July 9, 2009

Are You Sure?

I ask this question a lot. Really a lot. It bothers the people I love. It usually comes out of my mouth after someone else has locked a door of some kind: front door, garage door, car door. I'll ask whether it's locked, DH will reply in the affirmative, and, since it's important to me to be certain he heard me right, I'll say "Are you sure?" Then he gives me this blank stare with his eyebrows raised as if to say, DIDN'T I JUST BARELY TELL YOU "YES"?! I don't blame him for his frustration. I frustrate myself with it, honestly: this door-locking obsession borders on neurosis, I'm aware. (Bordering? Ok, it is neurotic, I admit it.) But I can't help myself! It's so important to me to be assured and then RE-assured that something is truly fact--like my front door being completely and totally fortified against those who lurk in dark corners. I couldn't help thinking about that little characteristic of mine as DH and I watched this movie recently:

Before I get any further, let me just say: Meryl Streep is really good in it. Can I say that again? Meryl Streep is really good in this film. She is such an amazing actress; I’ve yet to see a film she’s been in that she hasn’t owned from start to finish. Her portrayal of Sister Aloysius is no exception. Just look at her . . . I’m already terrified of her, before I’ve even seen one second of footage.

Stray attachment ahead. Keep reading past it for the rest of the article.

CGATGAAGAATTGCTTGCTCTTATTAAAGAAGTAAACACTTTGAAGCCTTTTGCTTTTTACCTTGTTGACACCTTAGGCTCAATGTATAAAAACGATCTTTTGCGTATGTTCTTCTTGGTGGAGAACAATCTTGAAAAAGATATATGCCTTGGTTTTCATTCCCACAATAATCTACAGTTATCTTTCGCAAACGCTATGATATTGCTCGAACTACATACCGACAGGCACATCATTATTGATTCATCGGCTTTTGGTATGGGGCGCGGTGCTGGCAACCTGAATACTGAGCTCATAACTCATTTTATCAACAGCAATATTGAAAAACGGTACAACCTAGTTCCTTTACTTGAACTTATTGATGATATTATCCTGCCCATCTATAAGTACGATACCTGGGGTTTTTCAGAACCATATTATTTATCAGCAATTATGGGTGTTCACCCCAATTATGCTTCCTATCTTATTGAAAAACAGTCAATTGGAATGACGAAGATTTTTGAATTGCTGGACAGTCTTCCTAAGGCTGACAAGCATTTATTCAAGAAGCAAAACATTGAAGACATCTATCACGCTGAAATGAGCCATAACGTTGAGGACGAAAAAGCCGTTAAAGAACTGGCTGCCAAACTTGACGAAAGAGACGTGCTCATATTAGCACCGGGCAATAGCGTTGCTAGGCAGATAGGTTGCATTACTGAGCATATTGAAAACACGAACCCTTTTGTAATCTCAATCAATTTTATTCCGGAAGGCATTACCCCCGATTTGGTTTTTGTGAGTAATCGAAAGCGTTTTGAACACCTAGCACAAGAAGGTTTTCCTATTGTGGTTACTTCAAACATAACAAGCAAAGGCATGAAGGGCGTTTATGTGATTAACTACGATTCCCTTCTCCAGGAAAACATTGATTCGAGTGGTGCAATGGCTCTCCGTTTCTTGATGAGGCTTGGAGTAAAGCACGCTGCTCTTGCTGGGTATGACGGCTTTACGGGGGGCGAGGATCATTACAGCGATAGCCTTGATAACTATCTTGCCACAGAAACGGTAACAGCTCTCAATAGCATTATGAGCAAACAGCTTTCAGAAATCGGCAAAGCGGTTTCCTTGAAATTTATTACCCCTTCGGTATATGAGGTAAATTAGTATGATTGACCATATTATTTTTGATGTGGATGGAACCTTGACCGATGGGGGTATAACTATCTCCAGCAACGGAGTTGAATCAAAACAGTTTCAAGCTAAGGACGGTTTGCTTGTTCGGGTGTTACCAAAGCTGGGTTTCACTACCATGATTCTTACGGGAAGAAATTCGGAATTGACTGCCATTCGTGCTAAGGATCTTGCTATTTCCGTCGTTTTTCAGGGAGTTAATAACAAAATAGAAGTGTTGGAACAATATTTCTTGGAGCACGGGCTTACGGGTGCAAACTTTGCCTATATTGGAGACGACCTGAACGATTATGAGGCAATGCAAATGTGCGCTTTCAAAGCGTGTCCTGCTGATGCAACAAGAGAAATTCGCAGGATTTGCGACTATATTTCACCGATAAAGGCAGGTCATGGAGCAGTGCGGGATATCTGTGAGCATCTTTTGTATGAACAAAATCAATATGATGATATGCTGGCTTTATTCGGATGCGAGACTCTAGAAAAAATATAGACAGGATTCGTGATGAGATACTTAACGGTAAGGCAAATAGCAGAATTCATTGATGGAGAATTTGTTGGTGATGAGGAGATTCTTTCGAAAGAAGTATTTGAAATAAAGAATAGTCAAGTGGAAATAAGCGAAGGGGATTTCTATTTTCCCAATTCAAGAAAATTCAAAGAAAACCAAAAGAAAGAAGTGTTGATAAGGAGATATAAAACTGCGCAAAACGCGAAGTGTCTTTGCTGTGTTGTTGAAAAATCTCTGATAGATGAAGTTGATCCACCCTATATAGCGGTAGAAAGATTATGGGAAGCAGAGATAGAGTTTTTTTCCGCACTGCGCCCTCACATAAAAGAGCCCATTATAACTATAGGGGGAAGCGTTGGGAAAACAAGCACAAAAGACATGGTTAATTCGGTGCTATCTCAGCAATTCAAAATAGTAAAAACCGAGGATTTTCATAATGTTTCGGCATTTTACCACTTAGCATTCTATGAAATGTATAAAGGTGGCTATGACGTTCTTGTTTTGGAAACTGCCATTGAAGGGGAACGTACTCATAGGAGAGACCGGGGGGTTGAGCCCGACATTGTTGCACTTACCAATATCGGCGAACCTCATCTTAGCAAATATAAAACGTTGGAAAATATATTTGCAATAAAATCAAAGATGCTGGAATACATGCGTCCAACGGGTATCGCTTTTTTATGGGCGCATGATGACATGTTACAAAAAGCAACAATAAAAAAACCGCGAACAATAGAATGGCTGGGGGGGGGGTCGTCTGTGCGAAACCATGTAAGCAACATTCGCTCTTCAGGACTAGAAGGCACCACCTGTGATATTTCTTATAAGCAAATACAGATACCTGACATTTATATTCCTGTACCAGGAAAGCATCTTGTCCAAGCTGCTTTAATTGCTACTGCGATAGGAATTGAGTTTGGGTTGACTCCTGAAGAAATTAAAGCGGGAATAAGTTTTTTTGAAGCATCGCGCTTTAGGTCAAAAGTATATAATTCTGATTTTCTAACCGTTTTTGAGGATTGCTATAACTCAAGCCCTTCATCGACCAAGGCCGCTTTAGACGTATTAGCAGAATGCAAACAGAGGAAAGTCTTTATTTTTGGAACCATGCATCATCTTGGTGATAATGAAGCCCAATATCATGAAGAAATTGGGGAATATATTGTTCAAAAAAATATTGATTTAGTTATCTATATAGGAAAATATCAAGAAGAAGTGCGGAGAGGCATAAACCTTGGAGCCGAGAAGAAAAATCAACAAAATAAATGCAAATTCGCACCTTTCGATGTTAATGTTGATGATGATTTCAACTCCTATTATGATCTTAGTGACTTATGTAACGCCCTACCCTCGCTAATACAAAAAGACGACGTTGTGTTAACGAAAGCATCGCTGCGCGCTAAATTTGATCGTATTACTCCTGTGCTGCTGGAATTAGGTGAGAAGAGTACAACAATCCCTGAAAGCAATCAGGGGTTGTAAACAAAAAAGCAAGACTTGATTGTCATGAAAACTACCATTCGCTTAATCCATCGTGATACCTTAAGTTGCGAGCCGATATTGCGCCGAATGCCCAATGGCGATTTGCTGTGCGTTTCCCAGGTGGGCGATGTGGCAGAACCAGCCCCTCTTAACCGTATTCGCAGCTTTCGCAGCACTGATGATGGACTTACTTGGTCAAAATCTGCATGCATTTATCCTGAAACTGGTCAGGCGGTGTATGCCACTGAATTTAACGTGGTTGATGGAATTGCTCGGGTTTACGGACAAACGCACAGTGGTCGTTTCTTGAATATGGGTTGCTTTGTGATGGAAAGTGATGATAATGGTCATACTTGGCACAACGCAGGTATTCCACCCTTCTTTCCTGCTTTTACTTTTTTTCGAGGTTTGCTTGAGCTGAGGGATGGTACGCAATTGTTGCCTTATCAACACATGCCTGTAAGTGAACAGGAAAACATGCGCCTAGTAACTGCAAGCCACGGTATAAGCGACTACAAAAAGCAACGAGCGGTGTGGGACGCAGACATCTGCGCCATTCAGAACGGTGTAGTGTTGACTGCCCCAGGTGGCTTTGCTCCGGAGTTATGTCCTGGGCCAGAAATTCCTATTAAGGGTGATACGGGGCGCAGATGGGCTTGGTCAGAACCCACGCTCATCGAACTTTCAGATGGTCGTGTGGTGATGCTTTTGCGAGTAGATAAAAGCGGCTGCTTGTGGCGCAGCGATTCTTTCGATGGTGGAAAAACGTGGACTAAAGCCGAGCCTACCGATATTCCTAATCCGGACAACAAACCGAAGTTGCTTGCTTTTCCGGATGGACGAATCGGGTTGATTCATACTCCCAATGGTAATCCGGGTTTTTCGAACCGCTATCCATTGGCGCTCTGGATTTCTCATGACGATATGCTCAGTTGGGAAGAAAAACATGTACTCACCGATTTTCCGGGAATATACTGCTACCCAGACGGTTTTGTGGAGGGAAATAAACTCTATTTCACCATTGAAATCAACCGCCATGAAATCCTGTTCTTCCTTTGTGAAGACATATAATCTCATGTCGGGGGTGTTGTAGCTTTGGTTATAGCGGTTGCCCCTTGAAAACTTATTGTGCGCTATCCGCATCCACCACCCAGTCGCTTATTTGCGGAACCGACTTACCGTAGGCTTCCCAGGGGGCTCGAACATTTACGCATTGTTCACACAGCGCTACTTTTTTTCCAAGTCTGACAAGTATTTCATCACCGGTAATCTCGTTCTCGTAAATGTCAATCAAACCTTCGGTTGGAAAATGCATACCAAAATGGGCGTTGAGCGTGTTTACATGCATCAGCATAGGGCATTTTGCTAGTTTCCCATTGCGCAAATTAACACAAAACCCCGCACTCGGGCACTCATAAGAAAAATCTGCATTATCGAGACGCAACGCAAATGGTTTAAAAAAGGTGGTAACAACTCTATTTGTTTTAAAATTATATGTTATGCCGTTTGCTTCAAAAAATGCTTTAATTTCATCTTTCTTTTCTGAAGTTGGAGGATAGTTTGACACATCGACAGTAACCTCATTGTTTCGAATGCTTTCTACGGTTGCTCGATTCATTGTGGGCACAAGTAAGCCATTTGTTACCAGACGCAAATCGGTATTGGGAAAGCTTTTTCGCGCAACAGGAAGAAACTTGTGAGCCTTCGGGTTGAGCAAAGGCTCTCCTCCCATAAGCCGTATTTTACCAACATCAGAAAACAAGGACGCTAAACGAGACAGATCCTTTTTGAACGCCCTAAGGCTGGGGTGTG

The movie was actually adapted from a Pulitzer Prize winning play by John Patrick Shanley. It’s set in the early 60s in a Catholic school in the Bronx, run by a team of nuns. The principal, Sister Aloysius, stands in competition with a priest, Father Flynn. Sister Aloysius is a stern, traditional type, who doesn’t take any crap, while Father Flynn is the “people’s” leader. He wants to be one of the crowd, the school children’s best friend, and connector to the community. He wants to modernize the school and the church, while she likes to rule “by the book.” This introduces the conflict, and then something happens . . . or doesn’t happen. We’re not quite sure. It’s sort of quicksand, the more you try to move toward the truth, the faster you sink—away from any resolution.

It’s frustrating not to know the truth. It’s frustrating to have to try and trust someone else’s judgment, and I find that I am too easily persuaded most of the time. Is it naivety? Perhaps. It was so infuriating because it seemed like the problem could be easily solved, if I could just rewind time and be a little fly on the wall—I could report the truth. Or could I?

I remember learning in my high school psychology class about the flexibility and inconsistency of the memory. I’m sure there were certain terms for the things I’m about to describe, but unfortunately, I can’t remember them (memory=fallible: case in point). We talked about an instance where there was a car accident with several witnesses. Having so many people to recreate the event should make it easier to come up with what really took place; however, this was not the case. One witness saw a driver signal, another witness said there was no such signal. One witness said the other driver tried to swerve, another said the driver deliberately barreled through the intersection. One witness said there was only the sound of busting glass, another said there was a scream and a shatter, and still another remembers only a honking horn. And the list of inconsistencies goes on and on.